Straight from the Horse’s Mouth

Hobo the Pony (PC: Jordan Clarke, Author)

Did you know that you can estimate the age of a horse just by looking at its teeth?!? Or that on average, male horses have more teeth the mares (females)?

Just like humans, horses get 2 sets of teeth over a life time, their deciduous teeth or you may know them as baby teeth, and there adult set. An adult horse loses its baby teeth over the first 3-5 years of its life and usually has a full set of permanent adult teeth by the age of five. An adult male can have up to 44 permanent teeth in his mouth at once, with mares usually contain between 36 and 40.

Fun fact: a horse’s teeth take up more space in the head than their brain does!

Some info to sink your teeth into

Horses are herbivores and continuous grazers. Grazing on hay or pasture for up to 18 hours a day.

Photo Credit: Vassil via Wikimedia Commons

Horses are what are known as heterodontous. This means their mouths contain different types of teeth that are used for different purposes. Being a grazing animal more than half of their teeth are dedicated to chewing and grazing. These teeth are the premolars and molars, commonly called ‘cheek teeth’ and there are 6 of each on the top and bottom jaw of a horse.

Twelve incisor teeth make up most of the rest. These are the teeth at the font of the mouth and are mainly used for biting off grass at the base and grabbing hay out of bales. Even though their main purpose is for eating it is not uncommon for a cheeky few to use these teeth as destructive weapons for ripping rugs off each other or leaving big bite marks on your nice stable doors.

For a majority of mares (around 72%) the above mentioned teeth are all they have. But for males and a select few mares, their mouths also contain canines and wolf teeth. Wolf teeth are most commonly found on the upper jaw and tend to be removed due to issues they can cause.

The Age of Eruption: not the volcanic kind

Horse’s adult teeth erupt through the gums in pairs, pushing out the baby teeth. These adult teeth continuously grow over the life time of a horse as they are worn down by grazing. It is this continuous growth and the eruption can help us estimate a horse’s age.

Fun fact: a young horse’s new adult teeth are around 80mm in length!

As incisors grow a ‘Galvaynes Groove‘ becomes visible. This is a dark line that appears on one of the upper incisors.  As the teeth grow the groove grows with it. It first appears in horse’s around 10 years of age and by age 15 the groove is usually around halfway down the tooth. Around age 20 the groove is starting to grow out, by 25 it should be half way down the tooth and by 30 it has all but disappeared.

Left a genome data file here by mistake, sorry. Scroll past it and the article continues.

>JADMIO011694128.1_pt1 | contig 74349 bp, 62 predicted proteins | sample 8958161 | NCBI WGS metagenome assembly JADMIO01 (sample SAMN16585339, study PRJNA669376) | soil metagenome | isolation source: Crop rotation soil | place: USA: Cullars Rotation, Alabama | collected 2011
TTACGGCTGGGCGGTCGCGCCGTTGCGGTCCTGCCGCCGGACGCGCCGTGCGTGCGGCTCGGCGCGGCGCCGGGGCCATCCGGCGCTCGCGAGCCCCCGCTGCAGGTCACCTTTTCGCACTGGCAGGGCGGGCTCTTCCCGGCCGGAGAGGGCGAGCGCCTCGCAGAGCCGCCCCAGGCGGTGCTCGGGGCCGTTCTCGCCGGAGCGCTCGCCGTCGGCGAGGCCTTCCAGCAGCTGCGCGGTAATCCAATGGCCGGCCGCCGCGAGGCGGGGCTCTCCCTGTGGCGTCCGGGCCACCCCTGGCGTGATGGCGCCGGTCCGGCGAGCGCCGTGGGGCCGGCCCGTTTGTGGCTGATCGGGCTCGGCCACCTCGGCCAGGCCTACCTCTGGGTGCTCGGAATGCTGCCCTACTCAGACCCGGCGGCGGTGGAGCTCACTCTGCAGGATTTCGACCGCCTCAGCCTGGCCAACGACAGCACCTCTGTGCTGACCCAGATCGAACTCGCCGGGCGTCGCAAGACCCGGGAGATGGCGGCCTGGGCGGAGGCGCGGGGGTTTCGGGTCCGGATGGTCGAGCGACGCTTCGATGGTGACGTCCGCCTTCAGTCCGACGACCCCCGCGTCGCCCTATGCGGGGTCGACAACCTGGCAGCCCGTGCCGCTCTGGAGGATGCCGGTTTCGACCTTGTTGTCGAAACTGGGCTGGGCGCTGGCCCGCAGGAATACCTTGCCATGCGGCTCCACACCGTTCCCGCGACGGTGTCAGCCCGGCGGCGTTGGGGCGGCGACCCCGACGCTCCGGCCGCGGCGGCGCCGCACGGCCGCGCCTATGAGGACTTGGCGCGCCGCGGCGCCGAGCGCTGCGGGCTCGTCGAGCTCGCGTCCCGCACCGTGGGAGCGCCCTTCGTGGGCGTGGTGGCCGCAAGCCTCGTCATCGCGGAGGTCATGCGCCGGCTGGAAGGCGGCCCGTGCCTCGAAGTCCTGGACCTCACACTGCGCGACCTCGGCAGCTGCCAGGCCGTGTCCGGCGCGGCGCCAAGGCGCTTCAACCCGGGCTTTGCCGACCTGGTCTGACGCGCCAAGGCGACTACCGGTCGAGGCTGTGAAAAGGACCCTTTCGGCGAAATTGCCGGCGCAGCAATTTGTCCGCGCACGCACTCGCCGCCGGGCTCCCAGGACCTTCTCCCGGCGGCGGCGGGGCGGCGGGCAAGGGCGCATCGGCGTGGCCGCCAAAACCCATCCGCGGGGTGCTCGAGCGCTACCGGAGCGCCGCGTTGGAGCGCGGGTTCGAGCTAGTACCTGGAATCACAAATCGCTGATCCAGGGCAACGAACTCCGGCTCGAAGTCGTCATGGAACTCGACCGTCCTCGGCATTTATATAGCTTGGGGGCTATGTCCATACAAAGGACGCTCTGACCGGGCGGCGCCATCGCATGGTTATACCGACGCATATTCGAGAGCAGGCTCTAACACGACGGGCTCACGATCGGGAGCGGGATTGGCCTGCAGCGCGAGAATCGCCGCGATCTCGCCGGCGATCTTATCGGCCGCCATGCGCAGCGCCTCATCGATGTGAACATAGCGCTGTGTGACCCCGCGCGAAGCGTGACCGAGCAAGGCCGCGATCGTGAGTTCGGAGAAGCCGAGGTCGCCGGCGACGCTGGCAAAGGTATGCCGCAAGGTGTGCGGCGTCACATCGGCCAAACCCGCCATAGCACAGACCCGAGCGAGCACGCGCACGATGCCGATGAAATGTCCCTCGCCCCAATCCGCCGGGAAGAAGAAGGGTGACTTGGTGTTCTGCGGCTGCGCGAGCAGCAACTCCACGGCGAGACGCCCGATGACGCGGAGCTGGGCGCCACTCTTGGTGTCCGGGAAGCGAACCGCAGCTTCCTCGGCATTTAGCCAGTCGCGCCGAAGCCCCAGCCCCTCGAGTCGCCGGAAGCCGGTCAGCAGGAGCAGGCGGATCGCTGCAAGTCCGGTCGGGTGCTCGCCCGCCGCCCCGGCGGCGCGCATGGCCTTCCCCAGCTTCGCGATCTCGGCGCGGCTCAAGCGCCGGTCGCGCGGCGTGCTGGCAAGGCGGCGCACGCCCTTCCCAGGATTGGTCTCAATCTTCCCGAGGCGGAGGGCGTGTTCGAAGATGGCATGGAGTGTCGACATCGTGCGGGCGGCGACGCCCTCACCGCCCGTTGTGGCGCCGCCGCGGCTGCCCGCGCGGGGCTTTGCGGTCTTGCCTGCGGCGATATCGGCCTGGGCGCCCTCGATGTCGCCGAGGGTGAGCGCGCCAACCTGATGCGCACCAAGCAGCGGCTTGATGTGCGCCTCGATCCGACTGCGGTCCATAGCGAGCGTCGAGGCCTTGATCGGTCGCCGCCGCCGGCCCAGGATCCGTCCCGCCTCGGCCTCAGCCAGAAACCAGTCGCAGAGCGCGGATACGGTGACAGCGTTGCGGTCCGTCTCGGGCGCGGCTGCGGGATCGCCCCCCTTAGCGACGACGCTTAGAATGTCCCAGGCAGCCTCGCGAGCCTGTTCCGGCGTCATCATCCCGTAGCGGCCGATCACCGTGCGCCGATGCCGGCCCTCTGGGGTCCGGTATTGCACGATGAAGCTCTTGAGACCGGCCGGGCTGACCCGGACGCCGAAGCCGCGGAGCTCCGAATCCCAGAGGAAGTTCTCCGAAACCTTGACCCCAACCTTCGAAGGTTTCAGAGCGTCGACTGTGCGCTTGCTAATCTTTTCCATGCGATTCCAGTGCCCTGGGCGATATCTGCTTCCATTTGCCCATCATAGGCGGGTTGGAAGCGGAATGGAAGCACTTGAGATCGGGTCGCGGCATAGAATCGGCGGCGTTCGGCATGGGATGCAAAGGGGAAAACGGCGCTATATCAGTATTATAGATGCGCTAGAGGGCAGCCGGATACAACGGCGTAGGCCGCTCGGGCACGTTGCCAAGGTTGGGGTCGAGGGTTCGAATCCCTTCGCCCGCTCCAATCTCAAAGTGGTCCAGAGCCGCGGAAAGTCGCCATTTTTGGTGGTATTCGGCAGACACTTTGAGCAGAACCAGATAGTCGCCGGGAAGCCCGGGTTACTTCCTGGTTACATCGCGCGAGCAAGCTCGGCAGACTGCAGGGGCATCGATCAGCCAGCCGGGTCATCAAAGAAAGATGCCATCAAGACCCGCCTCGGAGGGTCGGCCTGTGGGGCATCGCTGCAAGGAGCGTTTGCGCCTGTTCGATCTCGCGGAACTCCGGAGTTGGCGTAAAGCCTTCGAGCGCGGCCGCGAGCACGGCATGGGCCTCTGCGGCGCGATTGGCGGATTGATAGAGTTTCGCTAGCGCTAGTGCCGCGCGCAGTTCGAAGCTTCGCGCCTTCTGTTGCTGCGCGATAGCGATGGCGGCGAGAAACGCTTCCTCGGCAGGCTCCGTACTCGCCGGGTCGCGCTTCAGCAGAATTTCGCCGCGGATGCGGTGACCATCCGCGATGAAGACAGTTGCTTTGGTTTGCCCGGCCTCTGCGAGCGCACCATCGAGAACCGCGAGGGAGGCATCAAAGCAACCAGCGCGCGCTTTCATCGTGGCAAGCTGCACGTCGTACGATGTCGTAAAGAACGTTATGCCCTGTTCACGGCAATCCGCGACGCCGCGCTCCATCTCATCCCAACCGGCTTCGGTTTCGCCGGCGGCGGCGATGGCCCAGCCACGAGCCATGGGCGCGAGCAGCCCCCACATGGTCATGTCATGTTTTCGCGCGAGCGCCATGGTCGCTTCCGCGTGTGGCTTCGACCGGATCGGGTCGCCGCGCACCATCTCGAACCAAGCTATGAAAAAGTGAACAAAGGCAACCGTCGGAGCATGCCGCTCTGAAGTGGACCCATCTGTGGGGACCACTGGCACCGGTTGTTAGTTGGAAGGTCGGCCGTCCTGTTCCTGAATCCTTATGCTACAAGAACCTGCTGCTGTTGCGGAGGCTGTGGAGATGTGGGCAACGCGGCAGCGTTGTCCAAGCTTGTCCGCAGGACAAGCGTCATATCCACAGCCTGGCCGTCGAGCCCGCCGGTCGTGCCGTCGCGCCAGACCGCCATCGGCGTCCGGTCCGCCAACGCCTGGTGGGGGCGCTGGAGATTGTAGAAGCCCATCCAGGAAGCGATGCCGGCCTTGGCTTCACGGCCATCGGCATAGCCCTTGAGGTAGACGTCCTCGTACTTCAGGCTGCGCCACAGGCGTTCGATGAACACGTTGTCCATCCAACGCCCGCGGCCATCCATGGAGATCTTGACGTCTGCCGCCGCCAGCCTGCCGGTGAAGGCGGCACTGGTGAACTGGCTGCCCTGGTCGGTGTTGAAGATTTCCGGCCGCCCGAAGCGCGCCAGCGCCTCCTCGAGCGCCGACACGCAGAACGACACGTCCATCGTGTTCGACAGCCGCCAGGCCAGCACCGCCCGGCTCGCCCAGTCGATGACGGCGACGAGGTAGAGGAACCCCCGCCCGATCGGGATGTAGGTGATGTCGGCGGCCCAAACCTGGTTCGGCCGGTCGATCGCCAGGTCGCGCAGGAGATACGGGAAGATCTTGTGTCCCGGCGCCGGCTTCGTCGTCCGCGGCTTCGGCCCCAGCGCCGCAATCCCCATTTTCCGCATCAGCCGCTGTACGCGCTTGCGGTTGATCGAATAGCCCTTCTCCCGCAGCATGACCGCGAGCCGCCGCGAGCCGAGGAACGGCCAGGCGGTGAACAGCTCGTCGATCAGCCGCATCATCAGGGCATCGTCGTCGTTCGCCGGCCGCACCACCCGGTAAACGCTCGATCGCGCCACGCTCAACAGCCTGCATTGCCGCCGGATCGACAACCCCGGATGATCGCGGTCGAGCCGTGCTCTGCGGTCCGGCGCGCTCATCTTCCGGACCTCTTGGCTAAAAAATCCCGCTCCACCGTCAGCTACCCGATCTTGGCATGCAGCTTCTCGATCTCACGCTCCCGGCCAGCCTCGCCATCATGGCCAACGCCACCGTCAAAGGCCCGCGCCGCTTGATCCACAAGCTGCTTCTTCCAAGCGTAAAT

So if your Aunt Petunia has a paddock full of ponies, next time you visit impress her by taking a gander in their mouths and guessing their ages!

Floating teeth?

Just like us human’s equine teeth also require annual dentist attention. One such dental procedure is known as floating. Floating is a means of filing down and smoothing a horses teeth with a tool called a rasp.

The grazing action of teeth can cause uneven wear and also sometimes causes the outer edges of the molars to form sharp points. These sharp points can cause eating to be painful and result in sores, while uneven teeth mean food can’t be ground down enough for it to be digested efficiently.

 

BONUS PHOTOS OF SASSY HOBO (PC: Jordan Clarke, Author)

There is an old saying in the equestrian world: “No teeth, No horse.”

Teeth are vitally important to a horse’s heath, especially if the horse is ridden.

Most people know that horses can be ridden in a mouthpiece called a ‘bit’. These ‘bits’ are placed in a horse’s mouth in the gap between the incisors and premolars. When used correctly bits should be painless. Bad teeth causing a horse pain, and therefore bits increasing the discomfort, can lead to a cranky horse and a bruised rider.

While some horses may not need their teeth attended too every single year (as some horse’s teeth grow slower than others), an annual inspection of the overall health of the teeth and gums can keep 1) your pony’s pearly whites in tip top shape, and 2) you as the rider in the saddle and out of the dirt.

 

RESOURCES:

http://kb.rspca.org.au/When-does-my-horse-need-to-see-the-dentist_472.html

http://articles.extension.org/pages/29842/basic-dental-care-for-horses


5 Responses to “Straight from the Horse’s Mouth”

  1. Jennifer Feinstein says:

    Great post! I learned something interesting about a topic I know little about. Wondering what the issues wolf teeth cause? Also love your punny language!

  2. jordii says:

    Thanks Heather! I was going to use that line too but thought that might have been a bit much 😂😂
    Also little Hobo is actually a pony at the “Riding for the Disabled” club I ride at. So he’s a pretty awesome guy. 😊😊

  3. Heather Smillie says:

    Great blog!

    Everyone knows the saying “Don’t look a gift horse in the mouth”, but I’ve never actually known what it is that you’re looking for when you do have a squiz!

    Great work with the puns and clever subheadings!

    And they are some very fun photos of your beautiful pony!

  4. jordii says:

    Thanks for letting me know! I swear it didn’t look like that when I checked after publishing. haha. I had to remove the photo as if i re-aligned it anywhere else it disappeared. haha.

  5. Abeer says:

    80mm!!! what a tooth!
    I love reading that, so interesting..
    but there’s a problem with pics as they go messy and hide some parts of ur writing.